Diseases of Empire: How Colonialism, Slavery and War Transformed Medicine Jim Downs Belknap (2021)
“History performs a social task,” wrote George Rosen in his classic 1958 book A history of public health. “It can be considered the collective memory of the human group and, for good or ill, helps shape its collective consciousness.” Rosen’s book grounded modern American public health in the experiences of European immigrants in urban areas. He barely mentioned the poor health of slaves or former slaves – but his words were prescient.
Historian Jim Downs has now given a global context to advances in medicine and public health in the 19th century, beyond the mainstream stories rooted in Western Europe and the ancient world. In Diseases of the Empire, he centers slave ships, the inhabitants of colonized countries, prisoners and wars in the narrative of medical discovery, the foundation of epidemiology. He barely mentions what is often cited as the field’s origin story, when British physician John Snow removed the handle from a London water pump and ended a cholera epidemic in 1854.
Downs’ first goal is to “make visible” how epidemiological thought emerged from imperial conquest and the exploitation of enslaved peoples. He dives into the archives to tell how Western doctors – they were almost always men – tapped into the transatlantic slave trade. These researchers studied the health consequences of slavery and thus began to understand the transmission of diseases. For example, the study of ventilation emerged from the holds of slave ships and overcrowded prison cells. British and European doctors observed and discussed cholera outbreaks in the Caribbean and elsewhere before Snow stopped one in London.
The gruesome record keeping of the slave trade and colonial governments provided the infrastructure for collecting epidemiological data. Downs shows how diaries of illnesses and deaths on slave ships, in prisons and at quarantine stations – not mentioned in standard histories – played a central role in the emergence of public health. A bureaucracy “established in the service of war, colonialism and imperialism emerged as the foundation for the development of epidemiology”. Downs provides the story as truth.
Its second goal – to put marginalized people on the historical record as active creators of knowledge – is more thwarted. He frequently notes how slaves and other oppressed people “made visible” patterns of disease. For example, when the fans pumped in cool air, the cries of captured Africans huddled below deck would diminish. Downs argues that their moans served to create knowledge and ensured that they “were not merely passive objects”. Perhaps he seeks to honor those slaves who advanced medical knowledge with their bodies but without their consent. But I struggle to see how viewing their experiences as a “generation of knowledge” restores dignity to people subjected to barbaric treatment.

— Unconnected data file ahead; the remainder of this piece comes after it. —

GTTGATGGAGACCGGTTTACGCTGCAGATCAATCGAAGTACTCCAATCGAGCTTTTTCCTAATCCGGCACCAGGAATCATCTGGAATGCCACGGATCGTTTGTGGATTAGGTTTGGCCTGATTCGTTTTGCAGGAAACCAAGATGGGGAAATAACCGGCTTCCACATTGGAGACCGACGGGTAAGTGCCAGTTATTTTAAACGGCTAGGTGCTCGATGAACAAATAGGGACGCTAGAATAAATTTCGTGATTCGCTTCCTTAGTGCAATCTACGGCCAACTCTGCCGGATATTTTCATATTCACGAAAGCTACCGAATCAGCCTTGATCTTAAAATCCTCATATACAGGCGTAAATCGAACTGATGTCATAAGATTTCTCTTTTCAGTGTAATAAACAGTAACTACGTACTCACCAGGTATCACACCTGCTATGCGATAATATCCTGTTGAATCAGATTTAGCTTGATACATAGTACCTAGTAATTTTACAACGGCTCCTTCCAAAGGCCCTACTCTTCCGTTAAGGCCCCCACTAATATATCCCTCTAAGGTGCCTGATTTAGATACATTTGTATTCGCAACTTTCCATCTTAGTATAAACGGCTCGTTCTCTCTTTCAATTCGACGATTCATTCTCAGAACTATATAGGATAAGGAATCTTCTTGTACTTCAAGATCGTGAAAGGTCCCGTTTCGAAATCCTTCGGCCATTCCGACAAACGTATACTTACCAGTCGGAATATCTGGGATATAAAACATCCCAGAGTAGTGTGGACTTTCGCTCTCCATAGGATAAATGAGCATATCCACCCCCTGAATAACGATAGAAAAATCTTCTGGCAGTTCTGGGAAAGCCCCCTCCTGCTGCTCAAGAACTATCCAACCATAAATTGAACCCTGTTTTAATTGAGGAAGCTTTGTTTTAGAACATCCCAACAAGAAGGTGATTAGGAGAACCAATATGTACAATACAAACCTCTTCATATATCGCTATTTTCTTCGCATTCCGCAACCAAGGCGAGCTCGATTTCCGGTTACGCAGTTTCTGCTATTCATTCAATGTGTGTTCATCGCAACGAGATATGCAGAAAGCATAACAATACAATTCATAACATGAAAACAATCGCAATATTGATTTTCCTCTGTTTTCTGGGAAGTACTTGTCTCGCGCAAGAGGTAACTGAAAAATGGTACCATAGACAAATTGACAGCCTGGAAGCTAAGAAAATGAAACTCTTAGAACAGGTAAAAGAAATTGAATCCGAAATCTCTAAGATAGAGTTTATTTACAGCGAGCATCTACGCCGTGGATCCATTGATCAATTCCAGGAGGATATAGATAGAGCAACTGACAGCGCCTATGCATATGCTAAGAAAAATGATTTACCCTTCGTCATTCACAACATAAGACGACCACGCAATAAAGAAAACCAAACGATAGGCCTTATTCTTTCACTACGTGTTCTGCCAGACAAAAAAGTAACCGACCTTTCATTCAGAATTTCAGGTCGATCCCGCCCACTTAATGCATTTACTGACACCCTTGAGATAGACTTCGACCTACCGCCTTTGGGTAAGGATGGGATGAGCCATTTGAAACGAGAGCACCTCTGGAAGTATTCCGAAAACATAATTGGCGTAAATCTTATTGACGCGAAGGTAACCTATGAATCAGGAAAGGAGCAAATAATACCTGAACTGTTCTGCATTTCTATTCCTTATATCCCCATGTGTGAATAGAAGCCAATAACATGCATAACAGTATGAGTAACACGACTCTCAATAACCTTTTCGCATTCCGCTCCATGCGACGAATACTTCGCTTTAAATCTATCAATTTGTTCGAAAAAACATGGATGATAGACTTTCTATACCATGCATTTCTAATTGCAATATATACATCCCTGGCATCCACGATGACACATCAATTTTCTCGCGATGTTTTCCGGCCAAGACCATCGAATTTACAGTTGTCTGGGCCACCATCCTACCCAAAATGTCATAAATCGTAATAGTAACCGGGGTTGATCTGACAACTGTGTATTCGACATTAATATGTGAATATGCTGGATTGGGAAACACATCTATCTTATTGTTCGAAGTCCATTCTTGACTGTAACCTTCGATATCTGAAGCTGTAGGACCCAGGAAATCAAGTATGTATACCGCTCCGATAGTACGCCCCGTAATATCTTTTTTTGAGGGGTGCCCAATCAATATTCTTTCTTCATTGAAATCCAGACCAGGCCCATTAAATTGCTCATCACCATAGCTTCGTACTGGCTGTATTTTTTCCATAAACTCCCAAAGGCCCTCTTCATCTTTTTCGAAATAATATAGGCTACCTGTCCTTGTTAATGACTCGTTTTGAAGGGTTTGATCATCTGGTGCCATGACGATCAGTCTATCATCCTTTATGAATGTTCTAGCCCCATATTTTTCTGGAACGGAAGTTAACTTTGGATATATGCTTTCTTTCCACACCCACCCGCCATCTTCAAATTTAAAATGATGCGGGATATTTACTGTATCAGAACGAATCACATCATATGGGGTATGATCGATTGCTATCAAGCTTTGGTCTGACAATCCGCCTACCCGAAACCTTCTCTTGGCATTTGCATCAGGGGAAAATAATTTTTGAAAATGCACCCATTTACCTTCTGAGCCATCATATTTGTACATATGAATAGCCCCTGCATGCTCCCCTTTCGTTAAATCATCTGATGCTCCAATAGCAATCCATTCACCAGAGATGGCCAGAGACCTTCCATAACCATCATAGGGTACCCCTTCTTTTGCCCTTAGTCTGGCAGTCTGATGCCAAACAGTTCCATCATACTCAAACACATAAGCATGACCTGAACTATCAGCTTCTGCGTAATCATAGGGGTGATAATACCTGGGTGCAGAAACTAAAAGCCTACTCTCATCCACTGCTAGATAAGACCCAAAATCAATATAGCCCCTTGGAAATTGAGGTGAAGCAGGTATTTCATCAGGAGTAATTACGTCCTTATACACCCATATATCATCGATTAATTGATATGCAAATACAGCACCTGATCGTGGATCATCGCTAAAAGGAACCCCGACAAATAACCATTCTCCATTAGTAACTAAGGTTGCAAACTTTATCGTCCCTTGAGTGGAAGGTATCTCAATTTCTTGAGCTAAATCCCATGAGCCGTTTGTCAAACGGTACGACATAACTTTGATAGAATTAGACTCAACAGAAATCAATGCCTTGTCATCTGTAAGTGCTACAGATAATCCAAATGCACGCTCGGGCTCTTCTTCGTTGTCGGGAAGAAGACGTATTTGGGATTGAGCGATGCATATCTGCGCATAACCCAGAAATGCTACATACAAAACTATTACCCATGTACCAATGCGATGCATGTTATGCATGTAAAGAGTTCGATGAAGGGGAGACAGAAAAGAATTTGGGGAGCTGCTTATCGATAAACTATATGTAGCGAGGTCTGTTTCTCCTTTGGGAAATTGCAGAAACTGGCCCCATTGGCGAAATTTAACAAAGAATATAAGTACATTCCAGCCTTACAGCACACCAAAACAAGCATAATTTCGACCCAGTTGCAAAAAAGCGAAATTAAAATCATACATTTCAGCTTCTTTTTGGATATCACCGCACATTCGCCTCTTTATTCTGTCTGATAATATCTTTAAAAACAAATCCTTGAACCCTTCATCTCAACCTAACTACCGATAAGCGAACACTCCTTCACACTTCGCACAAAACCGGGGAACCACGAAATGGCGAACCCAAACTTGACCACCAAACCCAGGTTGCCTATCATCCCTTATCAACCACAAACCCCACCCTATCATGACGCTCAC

Finally, Downs takes issue with the way epidemiology strips data from human action. This is a valuable point. He argues that knowledge should arise from the perspective of those most affected. How to achieve this in the field of epidemiology is less clear. For example, Downs notes how a 19th-century observation that the washerwomen of Malta did not contract the plague, despite their alleged exposure, left the women unnamed. This omission would probably still occur today. Epidemiology is concerned with gleaning patterns of population health expressed as numbers, not personal stories. The COVID-19 pandemic has shown how the public is getting used to numbers. In the United States, people over the age of 65 account for three-quarters of deaths from COVID-19. But that doesn’t tell the full cost – for example, to indigenous peoples who have lost valuable native speakers of their languages. Storytelling must exist alongside, not within, epidemiological methods.
To bring a human dimension absent from the historical record, Downs offers fictionalized stories. The book begins by recounting the details of an enslaved man aboard a ship. Originally from “Ghana”, he was sold out of “revenge” when he was accused of “witchcraft” after having argued with a “chief”. In my opinion, these shots detract from the purpose of imagining the real people who have been subjected to brutality.
Diseases of the Empire also adds to better known stories. It reminds us that Florence Nightingale, the pioneering 19th century British nurse, was an accomplished statistician. His graphical depictions of mortality data foreshadow sociologist WEB Du Bois’s equally striking visualizations of the demographics of the newly liberated black population at the end of the 19th century. Downs also examines evidence that during the American Civil War, which ended legal slavery in the country, doctors in the South intentionally infected enslaved children to produce smallpox vaccination material.
A chilling chapter shows how the United States Sanitary Commission (USSC), a private relief agency that supported Union soldiers — including black soldiers — during the Civil War, helped solidify the idea that the races were biologically distinct. For example, USSC doctors did “scientific” studies of the alleged differences, sending doctors to watch black soldiers as they bathed and note various physical characteristics. As a result, race, rather than the terrible living conditions of the newly liberated black population, was thought to account for poor health. The legacy of this story lives on in current public health and medicine – for example, in the algorithms that propagate race-based decisions in the clinic.
While many institutions and disciplines attempt to reframe imperialism, slavery, and colonization as central elements, not aberrations, of the modern era, Downs contributes to studies showing that medicine and public health share these erased stories. It recovers lost and untold stories and makes visible things that need to be seen.